Respondents challenge the sufficiency of the claims alleged in the pro se petition. However, when the Court finds that the interests of justice require the appointment of counsel, the Court generally does not address the sufficiency of the allegations in a pro se federal habeas petition or other issues pertaining to that petition prior to the possible filing of a counseled amended petition following an adequate investigation. In such cases, appointment of counsel and independent investigation by counsel generally is required to assure the adequacy of the process in adjudicating the claims and defenses that thereafter remain before the Court.

         Respondents further maintain that a stay in this context is not supported by Rhines v. Weber, 544 U.S. 269 (2005). Rhines does not directly govern the present situation, however, as petitioner is not seeking a stay at this point in order to exhaust claims, such as a Brady claim, in the state courts. Rhines does not necessarily rule out stays in other contexts such as the present one. See Rhines, 544 U.S. at 276 (AEDPA does not deprive district courts of the authority generally to issue stays, although it does circumscribe their discretion); see also King v. Ryan, 564 F.3d 1133, 1138-41 (2009)(holding that Rhines did not abrogate prior Ninth Circuit case law permitting a stay for exhaustion under different circumstances and standards). The stay requested here is for a likely brief interval required to complete appellate proceedings in an already-commenced state proceeding that potentially could have a bearing on the successive-petition and timeliness issues potentially implicated in this proceeding. The Court finds that the stay requested is in the interests of justice and does not unduly impair the interests of finality, efficiency and comity served by AEDPA.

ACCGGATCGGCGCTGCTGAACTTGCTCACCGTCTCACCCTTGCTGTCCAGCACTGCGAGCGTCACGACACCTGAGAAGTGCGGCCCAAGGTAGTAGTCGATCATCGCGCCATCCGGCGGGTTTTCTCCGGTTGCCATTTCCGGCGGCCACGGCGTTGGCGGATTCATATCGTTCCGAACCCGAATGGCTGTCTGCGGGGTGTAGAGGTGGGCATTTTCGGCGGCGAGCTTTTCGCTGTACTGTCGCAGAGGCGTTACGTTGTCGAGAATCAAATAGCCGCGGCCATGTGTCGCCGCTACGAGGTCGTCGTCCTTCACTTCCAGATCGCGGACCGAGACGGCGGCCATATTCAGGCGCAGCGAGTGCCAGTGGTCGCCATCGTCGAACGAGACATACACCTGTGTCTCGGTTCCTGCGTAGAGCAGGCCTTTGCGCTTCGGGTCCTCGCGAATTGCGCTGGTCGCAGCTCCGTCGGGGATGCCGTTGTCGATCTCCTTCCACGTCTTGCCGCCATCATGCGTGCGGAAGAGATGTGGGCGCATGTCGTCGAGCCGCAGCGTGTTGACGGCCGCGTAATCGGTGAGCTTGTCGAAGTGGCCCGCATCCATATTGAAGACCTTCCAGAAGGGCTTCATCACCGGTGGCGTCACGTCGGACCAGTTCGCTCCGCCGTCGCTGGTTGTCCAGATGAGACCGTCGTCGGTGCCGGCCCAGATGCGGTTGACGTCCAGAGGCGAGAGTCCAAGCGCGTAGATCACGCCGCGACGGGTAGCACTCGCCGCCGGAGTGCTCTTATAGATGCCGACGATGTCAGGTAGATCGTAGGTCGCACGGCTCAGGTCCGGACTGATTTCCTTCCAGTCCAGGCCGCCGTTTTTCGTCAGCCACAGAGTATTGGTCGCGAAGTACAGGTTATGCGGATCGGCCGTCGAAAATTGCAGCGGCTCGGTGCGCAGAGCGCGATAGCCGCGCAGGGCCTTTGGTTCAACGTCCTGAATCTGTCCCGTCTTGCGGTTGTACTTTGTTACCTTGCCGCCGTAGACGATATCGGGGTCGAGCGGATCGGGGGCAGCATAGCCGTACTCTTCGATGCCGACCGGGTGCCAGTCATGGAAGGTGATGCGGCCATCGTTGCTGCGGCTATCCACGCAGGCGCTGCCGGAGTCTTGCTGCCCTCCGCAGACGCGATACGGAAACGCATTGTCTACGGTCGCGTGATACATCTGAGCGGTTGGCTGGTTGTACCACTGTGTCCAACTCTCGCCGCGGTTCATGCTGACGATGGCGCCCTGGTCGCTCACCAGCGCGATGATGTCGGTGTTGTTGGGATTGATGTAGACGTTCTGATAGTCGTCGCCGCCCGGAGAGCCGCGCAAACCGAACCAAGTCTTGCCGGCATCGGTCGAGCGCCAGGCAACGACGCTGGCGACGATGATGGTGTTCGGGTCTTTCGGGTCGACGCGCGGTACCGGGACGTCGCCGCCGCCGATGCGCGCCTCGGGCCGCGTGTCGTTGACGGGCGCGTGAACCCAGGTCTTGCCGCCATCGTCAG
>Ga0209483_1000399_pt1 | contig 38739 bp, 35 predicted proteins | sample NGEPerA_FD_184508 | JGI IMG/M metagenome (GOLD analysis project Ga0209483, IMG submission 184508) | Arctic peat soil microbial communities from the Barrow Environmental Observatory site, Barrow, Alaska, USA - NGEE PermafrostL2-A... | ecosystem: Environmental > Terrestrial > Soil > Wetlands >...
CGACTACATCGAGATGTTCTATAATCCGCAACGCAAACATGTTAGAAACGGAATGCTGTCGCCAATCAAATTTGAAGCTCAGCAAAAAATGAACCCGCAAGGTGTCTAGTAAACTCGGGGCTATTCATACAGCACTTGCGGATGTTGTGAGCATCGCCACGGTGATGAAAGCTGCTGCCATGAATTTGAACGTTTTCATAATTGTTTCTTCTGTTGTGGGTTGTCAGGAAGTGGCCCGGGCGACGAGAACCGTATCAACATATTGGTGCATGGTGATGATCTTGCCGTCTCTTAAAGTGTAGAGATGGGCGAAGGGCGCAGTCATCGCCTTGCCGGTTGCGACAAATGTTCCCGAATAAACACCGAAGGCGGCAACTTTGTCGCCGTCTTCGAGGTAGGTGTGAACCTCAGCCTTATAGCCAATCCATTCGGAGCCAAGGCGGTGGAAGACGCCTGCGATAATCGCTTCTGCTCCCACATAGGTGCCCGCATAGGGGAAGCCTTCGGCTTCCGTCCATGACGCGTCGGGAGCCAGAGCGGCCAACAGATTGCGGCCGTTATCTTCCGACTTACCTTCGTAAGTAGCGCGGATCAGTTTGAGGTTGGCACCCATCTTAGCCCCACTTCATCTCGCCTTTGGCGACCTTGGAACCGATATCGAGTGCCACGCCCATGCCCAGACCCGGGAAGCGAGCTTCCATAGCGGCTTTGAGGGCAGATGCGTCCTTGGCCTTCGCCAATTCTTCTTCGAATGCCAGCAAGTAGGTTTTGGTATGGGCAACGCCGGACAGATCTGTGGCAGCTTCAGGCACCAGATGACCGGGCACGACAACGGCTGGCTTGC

The Court is persuaded that justice properly may stay her hand briefly, so that, at the very least, petitioner may have the effective benefit of the assistance of counsel in seeking whatever relief properly may be available to him at this point in time.

         The Court expresses no opinion as to whether any further relief appropriately may be available in the federal proceedings if relief is denied in the current state appellate proceedings. The current order merely stays the federal proceedings pending the final resolution of the state proceedings.

         IT THEREFORE IS ORDERED that petitioner's motion (ECF No. 14) to stay is GRANTED and that this matter shall be STAYED until reopened by the Court, on motion or sua sponte, subject to the conditions set forth below.

         IT FURTHER IS ORDERED that the grant of a stay is conditioned upon petitioner returning to federal court, within sixty (60) days of issuance of the remittitur by the Supreme Court of Nevada at the conclusion of the current state appellate proceedings, with a motion either to reopen the federal proceedings or to extend the stay for any further proceedings in the state courts and/or any testing being conducted if the relief requested is granted by the state courts. Petitioner shall attach with any such motion copies of the intervening state court decisions and of any further state court filings pertinent to the motion. No hard copies of same need be submitted. Failure to timely file a motion as provided for herein may result in entry of a final judgment dismissing the action without prejudice.

         IT FURTHER IS ORDERED that the Clerk of Court shall ADMINISTRATIVELY CLOSE this action until such time as the Court reopens the matter, either on motion or sua sponte. Any party may move to reopen the matter at any ...